(1) For aircraft required by operating regulations to be equipped with an ELT: Replace the ELT with a serviceable FAA-approved ELT as specified in paragraph (i) of this AD (“Definition of Serviceable FAA-approved ELT”).

(2) For aircraft not required by operating regulations to be equipped with an ELT: Replace the ELT with a serviceable FAA-approved ELT as specified in paragraph (i) of this AD (“Definition of Serviceable FAA-approved ELT”). The ELT may be removed as an alternative to the ELT replacement; if an ELT is re-installed, it must be a serviceable ELT as specified in paragraph (i) of this AD (“Definition of Serviceable FAA-approved ELT”).

(k) Alternative Methods of Compliance (AMOCs)

(1) The Manager, Los Angeles Aircraft Certification Office, FAA, has the authority to approve AMOCs for this AD, if requested using the procedures found in 14 CFR 39.19. In accordance with 14 CFR 39.19, send your request to your principal inspector or local Flight Standards District Office, as appropriate. If sending information directly to the manager of the ACO, send it to the attention of the person identified in paragraph (l) of this AD.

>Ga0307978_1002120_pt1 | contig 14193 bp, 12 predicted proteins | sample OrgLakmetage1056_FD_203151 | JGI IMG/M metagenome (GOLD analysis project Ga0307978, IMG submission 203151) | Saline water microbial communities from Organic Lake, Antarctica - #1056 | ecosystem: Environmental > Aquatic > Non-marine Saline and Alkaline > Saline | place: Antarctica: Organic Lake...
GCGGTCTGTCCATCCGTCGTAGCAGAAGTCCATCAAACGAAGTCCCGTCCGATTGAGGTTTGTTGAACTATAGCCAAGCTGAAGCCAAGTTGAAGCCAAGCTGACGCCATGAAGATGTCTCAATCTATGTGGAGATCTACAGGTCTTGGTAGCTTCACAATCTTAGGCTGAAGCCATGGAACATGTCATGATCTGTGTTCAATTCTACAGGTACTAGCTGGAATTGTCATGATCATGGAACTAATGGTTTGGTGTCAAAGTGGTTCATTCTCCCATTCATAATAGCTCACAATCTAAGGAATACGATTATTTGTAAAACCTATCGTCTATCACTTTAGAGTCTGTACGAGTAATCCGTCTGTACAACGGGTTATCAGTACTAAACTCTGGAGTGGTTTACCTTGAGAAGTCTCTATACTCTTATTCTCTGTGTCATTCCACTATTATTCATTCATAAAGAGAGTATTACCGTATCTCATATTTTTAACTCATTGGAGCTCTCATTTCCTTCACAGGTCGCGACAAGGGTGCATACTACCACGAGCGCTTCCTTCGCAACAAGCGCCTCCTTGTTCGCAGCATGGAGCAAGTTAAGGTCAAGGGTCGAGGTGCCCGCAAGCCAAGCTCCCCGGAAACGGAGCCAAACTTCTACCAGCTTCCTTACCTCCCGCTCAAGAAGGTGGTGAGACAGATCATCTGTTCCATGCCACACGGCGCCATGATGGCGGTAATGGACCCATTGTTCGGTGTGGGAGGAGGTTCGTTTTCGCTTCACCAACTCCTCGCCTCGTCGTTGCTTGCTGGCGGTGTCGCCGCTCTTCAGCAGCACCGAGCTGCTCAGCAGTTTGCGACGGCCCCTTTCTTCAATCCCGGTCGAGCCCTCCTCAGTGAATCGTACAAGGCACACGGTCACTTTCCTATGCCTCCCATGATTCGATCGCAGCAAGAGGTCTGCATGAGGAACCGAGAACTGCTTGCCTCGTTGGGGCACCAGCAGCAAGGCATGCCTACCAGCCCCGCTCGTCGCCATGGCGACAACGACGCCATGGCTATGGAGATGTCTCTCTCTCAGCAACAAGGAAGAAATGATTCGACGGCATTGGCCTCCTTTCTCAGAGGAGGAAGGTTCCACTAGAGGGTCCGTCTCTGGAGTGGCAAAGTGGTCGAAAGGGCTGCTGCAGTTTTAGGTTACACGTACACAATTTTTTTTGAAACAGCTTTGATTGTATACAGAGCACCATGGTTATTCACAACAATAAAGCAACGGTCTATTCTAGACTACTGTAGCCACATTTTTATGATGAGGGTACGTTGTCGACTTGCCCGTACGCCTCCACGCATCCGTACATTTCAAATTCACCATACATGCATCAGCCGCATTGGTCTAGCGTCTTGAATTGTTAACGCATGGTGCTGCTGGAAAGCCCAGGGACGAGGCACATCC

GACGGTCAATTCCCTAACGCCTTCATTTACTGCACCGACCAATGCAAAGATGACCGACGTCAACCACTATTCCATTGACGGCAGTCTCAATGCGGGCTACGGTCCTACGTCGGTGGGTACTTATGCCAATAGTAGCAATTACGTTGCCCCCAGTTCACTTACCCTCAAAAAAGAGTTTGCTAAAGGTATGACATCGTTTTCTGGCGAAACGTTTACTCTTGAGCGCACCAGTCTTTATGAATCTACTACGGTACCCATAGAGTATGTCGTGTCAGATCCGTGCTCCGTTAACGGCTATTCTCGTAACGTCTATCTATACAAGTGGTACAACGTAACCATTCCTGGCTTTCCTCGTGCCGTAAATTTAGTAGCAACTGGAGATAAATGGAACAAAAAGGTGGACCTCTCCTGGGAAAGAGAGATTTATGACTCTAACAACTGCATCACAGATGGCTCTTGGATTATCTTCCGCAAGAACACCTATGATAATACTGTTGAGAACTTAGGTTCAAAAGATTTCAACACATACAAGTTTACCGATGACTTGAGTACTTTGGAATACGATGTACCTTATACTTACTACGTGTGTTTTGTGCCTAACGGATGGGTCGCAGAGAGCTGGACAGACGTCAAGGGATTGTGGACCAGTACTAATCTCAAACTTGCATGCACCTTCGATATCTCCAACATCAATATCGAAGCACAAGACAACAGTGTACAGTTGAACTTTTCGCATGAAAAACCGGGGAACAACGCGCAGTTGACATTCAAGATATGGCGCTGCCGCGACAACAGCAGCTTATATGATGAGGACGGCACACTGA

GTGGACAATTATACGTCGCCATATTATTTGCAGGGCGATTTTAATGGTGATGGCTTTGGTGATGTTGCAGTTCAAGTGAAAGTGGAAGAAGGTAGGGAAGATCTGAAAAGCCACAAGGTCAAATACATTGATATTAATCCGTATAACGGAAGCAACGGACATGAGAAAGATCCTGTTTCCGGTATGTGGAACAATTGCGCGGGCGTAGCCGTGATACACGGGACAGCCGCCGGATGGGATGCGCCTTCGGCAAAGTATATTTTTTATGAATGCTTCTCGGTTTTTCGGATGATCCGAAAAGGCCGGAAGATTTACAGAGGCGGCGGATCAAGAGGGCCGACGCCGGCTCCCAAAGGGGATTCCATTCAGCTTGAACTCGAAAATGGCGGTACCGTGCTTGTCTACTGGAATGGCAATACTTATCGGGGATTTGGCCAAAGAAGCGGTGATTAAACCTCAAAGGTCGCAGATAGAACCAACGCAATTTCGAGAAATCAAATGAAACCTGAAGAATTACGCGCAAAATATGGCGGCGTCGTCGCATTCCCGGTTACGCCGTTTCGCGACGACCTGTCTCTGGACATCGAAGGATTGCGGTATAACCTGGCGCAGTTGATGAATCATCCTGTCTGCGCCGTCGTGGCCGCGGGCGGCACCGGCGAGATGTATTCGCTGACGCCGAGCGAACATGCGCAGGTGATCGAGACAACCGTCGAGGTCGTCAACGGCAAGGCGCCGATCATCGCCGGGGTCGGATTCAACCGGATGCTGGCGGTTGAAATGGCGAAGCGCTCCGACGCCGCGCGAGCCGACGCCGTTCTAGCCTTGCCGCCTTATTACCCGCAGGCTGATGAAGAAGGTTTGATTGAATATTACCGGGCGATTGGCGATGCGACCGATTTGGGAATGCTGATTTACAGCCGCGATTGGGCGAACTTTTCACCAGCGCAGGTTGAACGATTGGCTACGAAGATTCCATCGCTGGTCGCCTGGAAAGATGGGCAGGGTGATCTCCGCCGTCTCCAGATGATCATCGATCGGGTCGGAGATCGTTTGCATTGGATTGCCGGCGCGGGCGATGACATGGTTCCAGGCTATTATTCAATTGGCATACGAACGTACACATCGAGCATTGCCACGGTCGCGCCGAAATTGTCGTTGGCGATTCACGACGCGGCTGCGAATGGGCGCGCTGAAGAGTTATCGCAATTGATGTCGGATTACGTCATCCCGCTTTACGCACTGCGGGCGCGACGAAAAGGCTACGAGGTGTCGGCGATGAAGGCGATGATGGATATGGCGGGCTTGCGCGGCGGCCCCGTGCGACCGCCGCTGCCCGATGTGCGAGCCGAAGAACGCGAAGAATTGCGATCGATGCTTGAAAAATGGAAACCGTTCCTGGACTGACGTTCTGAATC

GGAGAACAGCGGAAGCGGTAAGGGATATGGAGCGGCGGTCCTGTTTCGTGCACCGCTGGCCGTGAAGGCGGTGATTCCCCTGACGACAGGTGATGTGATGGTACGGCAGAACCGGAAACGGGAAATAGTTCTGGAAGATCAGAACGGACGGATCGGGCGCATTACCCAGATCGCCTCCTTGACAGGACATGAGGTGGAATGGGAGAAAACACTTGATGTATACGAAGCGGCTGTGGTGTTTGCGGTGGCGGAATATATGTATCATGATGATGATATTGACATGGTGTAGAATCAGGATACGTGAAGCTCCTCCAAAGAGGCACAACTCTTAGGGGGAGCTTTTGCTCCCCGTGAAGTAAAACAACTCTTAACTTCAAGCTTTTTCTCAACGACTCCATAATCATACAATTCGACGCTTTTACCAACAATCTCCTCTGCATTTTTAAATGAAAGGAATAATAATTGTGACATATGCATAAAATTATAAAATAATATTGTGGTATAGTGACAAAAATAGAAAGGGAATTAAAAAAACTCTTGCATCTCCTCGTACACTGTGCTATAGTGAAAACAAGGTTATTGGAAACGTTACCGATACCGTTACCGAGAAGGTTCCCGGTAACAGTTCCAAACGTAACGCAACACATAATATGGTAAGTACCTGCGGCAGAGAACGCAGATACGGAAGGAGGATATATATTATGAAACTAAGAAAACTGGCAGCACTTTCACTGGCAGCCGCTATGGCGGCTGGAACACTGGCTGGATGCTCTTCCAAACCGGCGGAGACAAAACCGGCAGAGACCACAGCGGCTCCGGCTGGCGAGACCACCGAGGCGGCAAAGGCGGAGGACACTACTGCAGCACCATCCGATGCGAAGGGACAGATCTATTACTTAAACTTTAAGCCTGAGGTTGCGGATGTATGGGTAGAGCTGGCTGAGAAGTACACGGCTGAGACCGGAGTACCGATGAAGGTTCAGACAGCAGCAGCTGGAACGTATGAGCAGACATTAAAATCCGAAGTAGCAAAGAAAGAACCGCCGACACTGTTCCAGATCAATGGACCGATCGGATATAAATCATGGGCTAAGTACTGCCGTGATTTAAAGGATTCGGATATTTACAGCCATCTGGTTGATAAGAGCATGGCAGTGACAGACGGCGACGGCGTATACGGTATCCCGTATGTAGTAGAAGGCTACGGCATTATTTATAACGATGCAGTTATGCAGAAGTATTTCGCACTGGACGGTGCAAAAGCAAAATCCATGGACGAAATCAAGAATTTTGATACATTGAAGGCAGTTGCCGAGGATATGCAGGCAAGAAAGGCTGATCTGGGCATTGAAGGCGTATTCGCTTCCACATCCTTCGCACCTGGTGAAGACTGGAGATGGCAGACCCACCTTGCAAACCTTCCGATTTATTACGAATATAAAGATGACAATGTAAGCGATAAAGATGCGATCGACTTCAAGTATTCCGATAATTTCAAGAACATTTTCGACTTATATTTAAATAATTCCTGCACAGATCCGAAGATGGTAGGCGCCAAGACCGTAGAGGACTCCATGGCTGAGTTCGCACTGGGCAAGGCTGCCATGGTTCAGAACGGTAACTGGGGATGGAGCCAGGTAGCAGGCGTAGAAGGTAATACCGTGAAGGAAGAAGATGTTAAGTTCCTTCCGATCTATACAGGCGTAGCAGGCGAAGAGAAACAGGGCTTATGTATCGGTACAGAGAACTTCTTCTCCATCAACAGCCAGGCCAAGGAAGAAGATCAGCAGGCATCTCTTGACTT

(2) Before using any approved AMOC, notify your appropriate principal inspector, or lacking a principal inspector, the manager of the local flight standards district office/certificate holding district office.

(l) Related Information

For more information about this AD, contact Gilbert Ceballos, Aerospace Engineer, Systems and Equipment Branch, ANM-130L, FAA, Los Angeles Aircraft Certification Office (ACO), 3960 Paramount Boulevard, Lakewood, CA 90712-4137; phone: 562-627-5372; fax: 562-627-5210; email: gilbert.ceballos@faa.gov.

(m) Material Incorporated by Reference